Migrant Workers Sending Less Money to Latin America
By Miriam Jordan
The Wall Street Journal, March 17, 2009
Funds sent by overseas workers back to Latin America and the Caribbean are expected to drop steeply in 2009, shrinking a crucial source of cash for many families in the region.
Remittances to the region began to slow in 2008 after a decade of growth, according to the Inter-American Development Bank, as countries such as the U.S., Spain and Japan, slid into recession.
This year, remittances to the region are likely to decline for the first time since the bank began tracking annual flows in 2000, according to a new study by the Washington-based multilateral institution.
Migrant workers — the lifeline for millions of families in Latin American and the Caribbean — sent home a record $69.2 billion last year, nearly 1% more than in 2007.
For countries that have reported data for January, totals were down significantly.
Mexico, which receives the lion's share of U.S. remittances, experienced a 12% drop compared to January 2008. In the same month, Colombia suffered a 16% drop, while Brazil saw a 14% decline. Guatemala and El Salvador each experienced an 8% decline.
'While it is too early to project by how much remittances may decline in 2009, this is bad news for millions of people in our region who depend on these flows to make ends meet,' said IDB President Luis Alberto Moreno.
Economic pain in Europe and Japan is also likely to echo in Latin America. Brazil and Peru boast significant populations in Japan. Europe attracts many migrants from Andean countries.
U.S.-based migrant workers who send money home — many of them undocumented immigrants who entered the country illegally — have been under pressure for some time. The gradual economic slowdown, negative immigration environment and mortgage meltdown have all taken a toll on workers.
Despite the challenging economic climate, remittance flows recently kept growing, even if at steadily declining rates. All told, they rose by 6% in 2007 over the previous year and remained steady throughout the first half of 2008. Remittances began to show the impact of the recession on migrant workers' earnings in late 2008. Following a flat third quarter, in the fourth quarter the money they sent home declined by 2% relative to the same quarter in 2007.
A significant proportion of money that workers send home is used for daily necessities, prompting concerns that a decline will put more pressure on social safety networks and result in less investment on items that help lift people out of poverty.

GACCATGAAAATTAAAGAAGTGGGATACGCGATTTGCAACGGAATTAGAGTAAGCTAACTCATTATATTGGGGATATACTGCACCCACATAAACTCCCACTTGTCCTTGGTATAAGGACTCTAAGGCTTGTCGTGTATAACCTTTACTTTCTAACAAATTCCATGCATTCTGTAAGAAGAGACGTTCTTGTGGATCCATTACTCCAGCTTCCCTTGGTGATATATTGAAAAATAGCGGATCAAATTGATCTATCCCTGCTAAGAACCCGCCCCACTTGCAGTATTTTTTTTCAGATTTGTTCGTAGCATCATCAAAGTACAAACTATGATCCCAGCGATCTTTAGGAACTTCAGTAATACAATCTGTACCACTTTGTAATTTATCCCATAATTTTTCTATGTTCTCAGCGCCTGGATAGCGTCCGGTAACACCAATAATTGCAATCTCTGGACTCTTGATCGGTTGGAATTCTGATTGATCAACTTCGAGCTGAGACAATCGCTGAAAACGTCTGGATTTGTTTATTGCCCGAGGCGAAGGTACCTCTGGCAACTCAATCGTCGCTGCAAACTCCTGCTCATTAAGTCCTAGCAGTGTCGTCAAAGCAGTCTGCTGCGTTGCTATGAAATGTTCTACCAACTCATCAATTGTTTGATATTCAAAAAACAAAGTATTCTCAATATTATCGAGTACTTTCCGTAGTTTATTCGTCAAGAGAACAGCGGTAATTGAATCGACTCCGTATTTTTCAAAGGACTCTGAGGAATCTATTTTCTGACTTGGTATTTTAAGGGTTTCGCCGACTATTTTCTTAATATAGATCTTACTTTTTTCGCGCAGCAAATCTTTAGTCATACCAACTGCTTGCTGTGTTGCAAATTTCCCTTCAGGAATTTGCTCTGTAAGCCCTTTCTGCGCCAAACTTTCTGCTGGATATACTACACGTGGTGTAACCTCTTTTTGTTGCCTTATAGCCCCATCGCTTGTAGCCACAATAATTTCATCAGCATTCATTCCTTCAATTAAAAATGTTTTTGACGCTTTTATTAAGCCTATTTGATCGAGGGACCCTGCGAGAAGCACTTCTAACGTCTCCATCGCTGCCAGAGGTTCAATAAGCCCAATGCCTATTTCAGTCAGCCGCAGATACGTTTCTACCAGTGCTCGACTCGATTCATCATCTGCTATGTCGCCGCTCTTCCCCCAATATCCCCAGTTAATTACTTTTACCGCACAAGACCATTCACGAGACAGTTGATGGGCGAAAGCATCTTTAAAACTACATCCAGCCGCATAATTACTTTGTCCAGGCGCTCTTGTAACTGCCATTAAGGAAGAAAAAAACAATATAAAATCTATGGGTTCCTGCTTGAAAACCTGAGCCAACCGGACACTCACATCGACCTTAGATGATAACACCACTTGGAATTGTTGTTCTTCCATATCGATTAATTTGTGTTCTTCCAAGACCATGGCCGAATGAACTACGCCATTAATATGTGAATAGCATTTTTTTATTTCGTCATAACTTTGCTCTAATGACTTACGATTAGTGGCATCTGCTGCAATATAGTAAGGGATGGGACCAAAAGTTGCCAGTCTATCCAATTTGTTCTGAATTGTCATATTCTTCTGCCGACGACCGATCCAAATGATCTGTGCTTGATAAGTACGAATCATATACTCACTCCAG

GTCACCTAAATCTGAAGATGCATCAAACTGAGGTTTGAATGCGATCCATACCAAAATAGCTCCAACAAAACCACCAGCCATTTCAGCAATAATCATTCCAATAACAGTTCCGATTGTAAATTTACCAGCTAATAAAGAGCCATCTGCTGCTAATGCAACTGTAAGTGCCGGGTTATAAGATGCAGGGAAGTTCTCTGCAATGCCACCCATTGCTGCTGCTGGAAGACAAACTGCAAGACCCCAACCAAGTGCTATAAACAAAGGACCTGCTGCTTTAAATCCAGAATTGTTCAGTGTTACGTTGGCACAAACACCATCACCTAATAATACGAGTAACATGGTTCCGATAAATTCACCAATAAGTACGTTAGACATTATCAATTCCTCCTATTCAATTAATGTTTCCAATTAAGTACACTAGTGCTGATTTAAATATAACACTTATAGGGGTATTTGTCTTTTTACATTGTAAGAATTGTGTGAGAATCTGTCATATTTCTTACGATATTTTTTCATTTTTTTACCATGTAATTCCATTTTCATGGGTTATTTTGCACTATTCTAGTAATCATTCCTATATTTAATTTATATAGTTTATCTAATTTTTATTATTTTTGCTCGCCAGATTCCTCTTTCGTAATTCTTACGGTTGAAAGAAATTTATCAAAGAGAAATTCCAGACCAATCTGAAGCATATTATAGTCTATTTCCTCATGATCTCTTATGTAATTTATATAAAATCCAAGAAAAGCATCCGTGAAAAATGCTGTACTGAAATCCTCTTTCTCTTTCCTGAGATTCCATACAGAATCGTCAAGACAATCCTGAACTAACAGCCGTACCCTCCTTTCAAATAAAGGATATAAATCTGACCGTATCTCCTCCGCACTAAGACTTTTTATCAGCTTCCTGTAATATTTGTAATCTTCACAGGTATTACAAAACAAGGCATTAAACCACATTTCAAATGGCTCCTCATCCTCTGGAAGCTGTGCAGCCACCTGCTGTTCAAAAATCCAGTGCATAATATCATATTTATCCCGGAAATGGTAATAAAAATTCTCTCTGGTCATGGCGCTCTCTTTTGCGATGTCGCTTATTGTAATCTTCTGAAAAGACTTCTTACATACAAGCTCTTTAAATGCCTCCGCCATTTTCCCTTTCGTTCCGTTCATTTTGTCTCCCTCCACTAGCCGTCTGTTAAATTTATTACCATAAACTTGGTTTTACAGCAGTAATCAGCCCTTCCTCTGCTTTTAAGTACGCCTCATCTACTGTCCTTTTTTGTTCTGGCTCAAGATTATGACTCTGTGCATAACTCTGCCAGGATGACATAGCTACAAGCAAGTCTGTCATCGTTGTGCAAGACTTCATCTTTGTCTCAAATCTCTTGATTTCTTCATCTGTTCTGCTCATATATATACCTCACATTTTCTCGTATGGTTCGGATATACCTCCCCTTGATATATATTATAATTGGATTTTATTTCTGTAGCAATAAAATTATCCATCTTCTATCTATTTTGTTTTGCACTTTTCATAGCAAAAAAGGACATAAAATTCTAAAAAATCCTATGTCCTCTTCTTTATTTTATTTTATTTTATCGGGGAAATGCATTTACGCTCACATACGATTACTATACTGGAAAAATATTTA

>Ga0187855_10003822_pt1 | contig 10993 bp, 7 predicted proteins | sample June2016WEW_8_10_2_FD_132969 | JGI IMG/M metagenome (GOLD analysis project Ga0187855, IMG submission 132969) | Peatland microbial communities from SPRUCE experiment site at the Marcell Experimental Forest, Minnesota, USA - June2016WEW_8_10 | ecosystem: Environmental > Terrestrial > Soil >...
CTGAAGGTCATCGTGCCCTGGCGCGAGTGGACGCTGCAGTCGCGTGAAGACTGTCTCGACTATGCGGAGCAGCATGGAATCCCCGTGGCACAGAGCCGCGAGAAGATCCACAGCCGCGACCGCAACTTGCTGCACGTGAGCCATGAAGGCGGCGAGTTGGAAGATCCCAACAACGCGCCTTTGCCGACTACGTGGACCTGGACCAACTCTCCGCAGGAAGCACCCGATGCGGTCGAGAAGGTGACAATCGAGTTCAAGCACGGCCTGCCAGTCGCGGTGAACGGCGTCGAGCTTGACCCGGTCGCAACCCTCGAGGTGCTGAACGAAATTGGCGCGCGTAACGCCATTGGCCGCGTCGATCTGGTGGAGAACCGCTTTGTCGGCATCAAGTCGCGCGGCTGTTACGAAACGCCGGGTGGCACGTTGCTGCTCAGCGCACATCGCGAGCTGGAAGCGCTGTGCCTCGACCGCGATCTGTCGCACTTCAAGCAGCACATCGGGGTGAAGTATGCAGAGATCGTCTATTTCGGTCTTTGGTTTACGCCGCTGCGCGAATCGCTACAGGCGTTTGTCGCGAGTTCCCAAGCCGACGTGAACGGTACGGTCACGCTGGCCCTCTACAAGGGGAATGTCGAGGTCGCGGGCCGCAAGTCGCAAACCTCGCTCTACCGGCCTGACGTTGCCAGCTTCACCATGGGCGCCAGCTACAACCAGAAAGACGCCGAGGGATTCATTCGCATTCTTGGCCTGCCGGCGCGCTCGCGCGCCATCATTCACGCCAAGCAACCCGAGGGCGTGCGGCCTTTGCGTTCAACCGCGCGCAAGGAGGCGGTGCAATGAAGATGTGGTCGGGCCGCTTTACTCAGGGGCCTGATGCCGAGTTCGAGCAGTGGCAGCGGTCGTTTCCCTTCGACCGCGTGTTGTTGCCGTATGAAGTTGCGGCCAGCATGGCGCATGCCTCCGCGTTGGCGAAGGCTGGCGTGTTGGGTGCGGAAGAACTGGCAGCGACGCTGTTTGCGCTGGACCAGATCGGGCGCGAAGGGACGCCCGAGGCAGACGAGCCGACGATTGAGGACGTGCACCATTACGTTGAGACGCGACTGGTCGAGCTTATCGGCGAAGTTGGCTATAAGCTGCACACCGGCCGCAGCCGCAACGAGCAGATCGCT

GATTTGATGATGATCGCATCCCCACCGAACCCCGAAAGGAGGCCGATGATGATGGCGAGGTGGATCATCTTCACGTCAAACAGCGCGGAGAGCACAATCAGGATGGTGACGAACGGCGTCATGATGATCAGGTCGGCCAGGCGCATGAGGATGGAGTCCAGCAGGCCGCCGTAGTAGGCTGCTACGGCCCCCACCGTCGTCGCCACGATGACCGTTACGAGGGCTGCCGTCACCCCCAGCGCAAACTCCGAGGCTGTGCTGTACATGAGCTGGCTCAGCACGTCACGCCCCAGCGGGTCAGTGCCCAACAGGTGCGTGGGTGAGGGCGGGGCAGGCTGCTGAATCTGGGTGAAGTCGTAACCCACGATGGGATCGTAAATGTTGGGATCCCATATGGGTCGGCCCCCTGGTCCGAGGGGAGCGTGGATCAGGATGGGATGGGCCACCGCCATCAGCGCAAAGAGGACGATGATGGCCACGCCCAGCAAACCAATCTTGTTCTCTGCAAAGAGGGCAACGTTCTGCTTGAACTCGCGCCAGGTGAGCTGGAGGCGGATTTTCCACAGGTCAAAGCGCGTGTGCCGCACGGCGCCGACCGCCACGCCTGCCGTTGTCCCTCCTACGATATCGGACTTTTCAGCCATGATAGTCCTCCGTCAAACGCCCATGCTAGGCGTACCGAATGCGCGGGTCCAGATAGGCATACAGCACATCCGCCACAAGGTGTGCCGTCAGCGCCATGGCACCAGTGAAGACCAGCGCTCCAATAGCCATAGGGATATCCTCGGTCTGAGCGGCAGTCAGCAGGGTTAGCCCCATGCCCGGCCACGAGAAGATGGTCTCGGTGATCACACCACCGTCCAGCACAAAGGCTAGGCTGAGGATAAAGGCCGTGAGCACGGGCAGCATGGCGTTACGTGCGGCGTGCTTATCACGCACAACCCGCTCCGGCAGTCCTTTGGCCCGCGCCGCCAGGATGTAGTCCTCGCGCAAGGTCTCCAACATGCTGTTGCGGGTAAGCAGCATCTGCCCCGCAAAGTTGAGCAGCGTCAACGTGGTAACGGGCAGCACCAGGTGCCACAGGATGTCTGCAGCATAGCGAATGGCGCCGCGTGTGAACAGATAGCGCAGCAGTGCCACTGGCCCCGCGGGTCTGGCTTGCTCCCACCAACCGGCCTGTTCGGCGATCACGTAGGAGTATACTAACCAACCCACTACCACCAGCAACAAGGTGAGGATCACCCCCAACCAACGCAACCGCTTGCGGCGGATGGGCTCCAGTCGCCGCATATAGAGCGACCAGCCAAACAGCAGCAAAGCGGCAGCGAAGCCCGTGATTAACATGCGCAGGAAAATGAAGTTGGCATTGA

When remittances shrivel, 'families will spend less on health care and education, because providing food, clothing and shelter come first,' says Robert Meins, a remittances specialist at the IDB.
Remittances are the top foreign-exchange earner for Guatemala, at $4.3 billion in 2008, ahead of coffee, sugar and other exports. Some 1.35 million Guatemalan citizens — 10% of the country's population — live in the U.S. Some 3.5 million people still living in Guatemala depend on these remittances , according to the Central American Institute of Social and Development Studies, an independent think tank in Guatemala.
The appreciation of the U.S. dollar in late 2008 provided some respite for families dependent on remittances, particularly in Mexico, Brazil and Colombia. Remittances from the U.S. to those countries increased the purchasing power for recipients, offsetting at least in part the decline in volume.
Countries in the Andean region that receive money from Spain benefited from the strong euro during the first half of 2008 but since then have been hurt by declines in the European currency.
Ecuador has been hit hardest, according to the IDB, because it boasts both a dollarized economy and a large population in Spain, which has been buffeted by unemployment and the depreciating euro. Remittances to Ecuador, which receives 45% of its flow from Spain, were down 22% in the fourth quarter of 2008.
The economic crisis has especially hurt industries that employ low-skilled foreign workers world-wide, particularly construction, manufacturing, hotels and restaurants.
Despite the discouraging economic picture, the IDB said it saw 'scant evidence' that migrants are prepared to return en masse to their countries of origin. In Spain, where there are some five million foreign workers, a government plan to pay welfare benefits in a lump sum to those who return home has enticed few takers.
'Migrants have proven that they adapt to tough conditions,' said Mr. Moreno. 'They change jobs, work longer hours, cut back on spending, move to another city and even dip into savings in order to continue sending money to their families,' Mr. Moreno said. 'Going home is usually a last resort.'
EDITORS NOTE: The IADB report is available online at: http://www.iadb.org/news/detail.cfm?language=EN&id=5160